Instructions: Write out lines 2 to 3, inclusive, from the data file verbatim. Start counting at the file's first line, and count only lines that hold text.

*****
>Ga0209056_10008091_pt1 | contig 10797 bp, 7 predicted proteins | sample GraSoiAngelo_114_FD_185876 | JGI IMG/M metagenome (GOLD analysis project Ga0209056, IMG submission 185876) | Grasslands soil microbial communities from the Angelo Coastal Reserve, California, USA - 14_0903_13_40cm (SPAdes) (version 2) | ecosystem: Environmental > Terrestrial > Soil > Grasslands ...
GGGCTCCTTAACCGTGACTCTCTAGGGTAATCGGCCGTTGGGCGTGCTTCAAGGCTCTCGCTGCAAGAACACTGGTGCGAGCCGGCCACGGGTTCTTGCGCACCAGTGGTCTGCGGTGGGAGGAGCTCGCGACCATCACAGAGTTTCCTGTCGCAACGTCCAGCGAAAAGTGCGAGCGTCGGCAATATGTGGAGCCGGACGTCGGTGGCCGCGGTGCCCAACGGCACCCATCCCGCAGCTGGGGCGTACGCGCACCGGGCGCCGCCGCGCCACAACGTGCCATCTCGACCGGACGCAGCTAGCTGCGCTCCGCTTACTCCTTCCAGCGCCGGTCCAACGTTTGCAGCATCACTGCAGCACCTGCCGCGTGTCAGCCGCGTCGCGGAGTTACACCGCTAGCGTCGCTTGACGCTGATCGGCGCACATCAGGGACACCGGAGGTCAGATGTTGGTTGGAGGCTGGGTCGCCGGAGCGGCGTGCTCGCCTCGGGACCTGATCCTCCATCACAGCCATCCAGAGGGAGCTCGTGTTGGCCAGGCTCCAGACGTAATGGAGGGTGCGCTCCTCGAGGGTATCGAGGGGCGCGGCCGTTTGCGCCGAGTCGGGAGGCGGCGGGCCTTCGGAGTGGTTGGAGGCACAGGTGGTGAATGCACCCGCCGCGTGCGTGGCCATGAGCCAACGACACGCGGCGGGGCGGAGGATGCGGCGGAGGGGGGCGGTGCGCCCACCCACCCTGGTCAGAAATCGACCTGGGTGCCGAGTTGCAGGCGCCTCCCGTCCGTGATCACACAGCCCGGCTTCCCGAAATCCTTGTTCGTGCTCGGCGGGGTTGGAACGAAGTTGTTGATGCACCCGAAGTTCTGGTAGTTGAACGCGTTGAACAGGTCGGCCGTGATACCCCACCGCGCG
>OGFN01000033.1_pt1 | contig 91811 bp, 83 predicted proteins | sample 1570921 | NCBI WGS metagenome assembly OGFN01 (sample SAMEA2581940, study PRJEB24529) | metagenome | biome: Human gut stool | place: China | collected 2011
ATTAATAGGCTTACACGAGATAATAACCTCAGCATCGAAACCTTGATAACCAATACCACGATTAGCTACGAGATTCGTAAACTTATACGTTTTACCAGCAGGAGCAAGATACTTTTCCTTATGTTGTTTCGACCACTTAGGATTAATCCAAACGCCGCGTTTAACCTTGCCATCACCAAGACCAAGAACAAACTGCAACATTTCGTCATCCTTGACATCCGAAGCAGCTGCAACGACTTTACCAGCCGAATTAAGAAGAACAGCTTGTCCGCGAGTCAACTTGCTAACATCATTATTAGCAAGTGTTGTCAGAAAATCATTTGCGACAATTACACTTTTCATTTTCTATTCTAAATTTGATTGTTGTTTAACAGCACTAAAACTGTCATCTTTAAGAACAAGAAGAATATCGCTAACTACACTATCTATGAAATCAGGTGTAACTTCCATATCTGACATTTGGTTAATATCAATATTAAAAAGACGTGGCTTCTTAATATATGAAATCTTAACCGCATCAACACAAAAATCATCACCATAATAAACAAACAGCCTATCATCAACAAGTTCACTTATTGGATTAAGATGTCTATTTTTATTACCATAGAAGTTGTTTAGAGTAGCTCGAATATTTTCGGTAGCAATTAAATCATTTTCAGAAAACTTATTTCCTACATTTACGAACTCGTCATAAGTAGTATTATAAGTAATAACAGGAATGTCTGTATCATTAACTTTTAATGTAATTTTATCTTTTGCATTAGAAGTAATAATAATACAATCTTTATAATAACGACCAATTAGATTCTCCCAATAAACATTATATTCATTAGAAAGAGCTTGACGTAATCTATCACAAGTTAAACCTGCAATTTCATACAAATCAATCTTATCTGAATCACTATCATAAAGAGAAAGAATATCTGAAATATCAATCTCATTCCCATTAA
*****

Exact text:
GGGCTCCTTAACCGTGACTCTCTAGGGTAATCGGCCGTTGGGCGTGCTTCAAGGCTCTCGCTGCAAGAACACTGGTGCGAGCCGGCCACGGGTTCTTGCGCACCAGTGGTCTGCGGTGGGAGGAGCTCGCGACCATCACAGAGTTTCCTGTCGCAACGTCCAGCGAAAAGTGCGAGCGTCGGCAATATGTGGAGCCGGACGTCGGTGGCCGCGGTGCCCAACGGCACCCATCCCGCAGCTGGGGCGTACGCGCACCGGGCGCCGCCGCGCCACAACGTGCCATCTCGACCGGACGCAGCTAGCTGCGCTCCGCTTACTCCTTCCAGCGCCGGTCCAACGTTTGCAGCATCACTGCAGCACCTGCCGCGTGTCAGCCGCGTCGCGGAGTTACACCGCTAGCGTCGCTTGACGCTGATCGGCGCACATCAGGGACACCGGAGGTCAGATGTTGGTTGGAGGCTGGGTCGCCGGAGCGGCGTGCTCGCCTCGGGACCTGATCCTCCATCACAGCCATCCAGAGGGAGCTCGTGTTGGCCAGGCTCCAGACGTAATGGAGGGTGCGCTCCTCGAGGGTATCGAGGGGCGCGGCCGTTTGCGCCGAGTCGGGAGGCGGCGGGCCTTCGGAGTGGTTGGAGGCACAGGTGGTGAATGCACCCGCCGCGTGCGTGGCCATGAGCCAACGACACGCGGCGGGGCGGAGGATGCGGCGGAGGGGGGCGGTGCGCCCACCCACCCTGGTCAGAAATCGACCTGGGTGCCGAGTTGCAGGCGCCTCCCGTCCGTGATCACACAGCCCGGCTTCCCGAAATCCTTGTTCGTGCTCGGCGGGGTTGGAACGAAGTTGTTGATGCACCCGAAGTTCTGGTAGTTGAACGCGTTGAACAGGTCGGCCGTGATACCCCACCGCGCG
>OGFN01000033.1_pt1 | contig 91811 bp, 83 predicted proteins | sample 1570921 | NCBI WGS metagenome assembly OGFN01 (sample SAMEA2581940, study PRJEB24529) | metagenome | biome: Human gut stool | place: China | collected 2011